BYU women's basketball: Keilani Unga works her way back for senior season after life-changing event
Jeffrey D. Allred, Deseret News
PROVO — The way the nurse said it was simple and small.
But the words wrapped around her, suffocating and life-altering. She was, after all, in the midst of living her dream of playing college basketball at a school that requires its students to abide by very specific ethical and moral rules. On the list of issues that can mean punishment ranging from probation to expulsion is intimacy outside of marriage.
The words shattered any facade she was maintaining.
"I got light-headed, everything just stopped," said then 20-year-old Keilani Moeaki. "I just started crying. I was totally shocked. I was wearing my BYU stuff, and she asked me, 'Do you play sports?' "
Humiliated and terrified, Moeaki acknowledged she was a starter for BYU's basketball team. The rest of the appointment was a blur. Questions pummeled her as she made her way out of the office and back to her apartment.
"What am I going to do? Who am I going to tell?" she said. "I was stumbling through it."
When she arrived home, she immediately called her boyfriend, who was also an athlete — BYU's all-time leading rusher, Harvey Unga.
She sobbed as she told him.
"He wasn't sad at all," she said, shaking her head a little. "He was really excited. He gave me a big hug, and somehow that comforted me."
Unga suggested they call their bishop first. Moeaki agreed.
It would be another month before they would muster the courage to tell their coaches, their teammates and their parents. They would endure the searing heat of the spotlight, the devastation of being forced to withdraw from school, and the loneliness of living thousands of miles away from each other as they tried to pick up the pieces of their shattered dreams.
Keilani Unga wasn't sure she wanted to follow two of her brothers to BYU. It was so far away from her Warrenville, Ill., home, and the thought of having her parents at every game was appealing. She committed to Marquette, but she agreed to visit BYU's campus because the teenager relished the idea of a trip.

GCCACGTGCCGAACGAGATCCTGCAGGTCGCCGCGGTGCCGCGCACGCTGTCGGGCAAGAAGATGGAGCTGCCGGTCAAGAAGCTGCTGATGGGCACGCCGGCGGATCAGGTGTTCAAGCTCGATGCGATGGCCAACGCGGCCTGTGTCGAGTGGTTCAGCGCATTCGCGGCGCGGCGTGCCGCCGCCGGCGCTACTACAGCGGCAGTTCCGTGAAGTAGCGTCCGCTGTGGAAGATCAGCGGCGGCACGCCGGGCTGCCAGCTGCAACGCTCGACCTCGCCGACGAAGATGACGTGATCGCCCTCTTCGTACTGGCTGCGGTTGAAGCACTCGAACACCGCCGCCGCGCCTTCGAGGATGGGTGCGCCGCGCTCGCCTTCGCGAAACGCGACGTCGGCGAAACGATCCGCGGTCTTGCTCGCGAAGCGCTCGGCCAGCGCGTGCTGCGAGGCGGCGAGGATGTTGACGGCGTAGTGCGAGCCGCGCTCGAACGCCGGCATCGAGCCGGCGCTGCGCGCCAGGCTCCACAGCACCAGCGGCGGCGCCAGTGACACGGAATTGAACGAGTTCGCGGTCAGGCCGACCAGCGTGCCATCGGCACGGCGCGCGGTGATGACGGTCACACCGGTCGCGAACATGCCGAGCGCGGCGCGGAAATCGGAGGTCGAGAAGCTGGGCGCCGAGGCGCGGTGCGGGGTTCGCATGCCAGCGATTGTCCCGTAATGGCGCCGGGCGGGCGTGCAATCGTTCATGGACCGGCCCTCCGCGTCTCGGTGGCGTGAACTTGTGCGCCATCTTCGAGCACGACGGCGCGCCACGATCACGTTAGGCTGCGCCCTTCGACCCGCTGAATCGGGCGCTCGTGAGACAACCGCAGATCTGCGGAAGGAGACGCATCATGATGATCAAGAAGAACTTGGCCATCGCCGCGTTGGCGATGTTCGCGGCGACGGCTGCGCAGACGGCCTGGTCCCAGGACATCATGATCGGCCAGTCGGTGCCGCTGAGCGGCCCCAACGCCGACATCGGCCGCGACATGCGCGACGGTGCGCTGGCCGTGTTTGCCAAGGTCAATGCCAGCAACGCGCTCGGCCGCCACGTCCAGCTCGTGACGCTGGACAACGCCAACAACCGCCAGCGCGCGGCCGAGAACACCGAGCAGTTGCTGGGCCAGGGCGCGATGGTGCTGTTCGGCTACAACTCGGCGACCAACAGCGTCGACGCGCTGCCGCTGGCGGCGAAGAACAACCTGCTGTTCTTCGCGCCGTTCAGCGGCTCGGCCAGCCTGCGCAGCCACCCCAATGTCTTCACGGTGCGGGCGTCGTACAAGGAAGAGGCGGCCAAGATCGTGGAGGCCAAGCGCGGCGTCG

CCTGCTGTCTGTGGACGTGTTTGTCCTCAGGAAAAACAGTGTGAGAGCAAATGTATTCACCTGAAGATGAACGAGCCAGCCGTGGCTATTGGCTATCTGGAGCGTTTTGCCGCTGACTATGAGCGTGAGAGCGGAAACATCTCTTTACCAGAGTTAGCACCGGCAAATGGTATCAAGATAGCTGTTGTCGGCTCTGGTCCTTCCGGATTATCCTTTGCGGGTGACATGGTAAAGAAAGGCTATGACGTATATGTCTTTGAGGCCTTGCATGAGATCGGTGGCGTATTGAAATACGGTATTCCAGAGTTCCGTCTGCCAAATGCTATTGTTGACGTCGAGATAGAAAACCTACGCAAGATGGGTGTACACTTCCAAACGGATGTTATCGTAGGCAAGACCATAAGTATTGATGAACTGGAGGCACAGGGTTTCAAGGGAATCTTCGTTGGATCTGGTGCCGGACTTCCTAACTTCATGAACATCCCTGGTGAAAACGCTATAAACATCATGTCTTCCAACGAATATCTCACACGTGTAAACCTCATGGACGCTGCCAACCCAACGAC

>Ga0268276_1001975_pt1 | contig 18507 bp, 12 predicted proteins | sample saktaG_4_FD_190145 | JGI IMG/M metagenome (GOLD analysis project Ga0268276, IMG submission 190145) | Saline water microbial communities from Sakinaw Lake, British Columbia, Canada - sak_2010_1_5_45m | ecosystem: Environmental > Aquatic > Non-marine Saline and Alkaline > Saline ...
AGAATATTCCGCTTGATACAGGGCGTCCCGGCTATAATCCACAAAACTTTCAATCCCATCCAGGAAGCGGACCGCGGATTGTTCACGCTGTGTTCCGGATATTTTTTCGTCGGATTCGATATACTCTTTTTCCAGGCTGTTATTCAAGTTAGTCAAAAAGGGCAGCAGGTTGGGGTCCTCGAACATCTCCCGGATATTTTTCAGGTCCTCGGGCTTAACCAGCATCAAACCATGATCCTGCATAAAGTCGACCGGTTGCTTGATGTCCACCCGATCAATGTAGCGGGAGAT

"I loved it," she said, her smile warm and friendly. "I met the team; we went to a football game, and it was just more my style, more laid back. When we got on the plane, I told my mom, 'I think I want to come here.' She was happy."
Her father, Sione, was a health teacher and tennis coach so all five of the Moeaki children learned to play tennis.
"I didn't start basketball until the fourth grade," she said. "I decided to do it because all of my friends were doing it. When I tried out for the team in sixth grade, I didn't know how to do a layup."
Athletic and hard working, she quickly showed such promise that a traveling team coach added her to his roster, and basketball became her passion. She started getting letters from colleges when she was a sophomore — one of those interested was BYU.
"She was really talented," said BYU coach Jeff Judkins. "She had a lot of ability that we needed. She could get to the basket, and she was a really aggressive, smart player. She was probably the most highly sought-after recruit of that class."
Like many Mormon young people, even if she didn't aspire to go to BYU, she loved the school owned by the Church of Jesus Christ of Latter-day Saints. Her parents were graduates, and when two of her brothers became Cougars, those ties to the school grew stronger.
It was not love at first sight — at least for Keilani.
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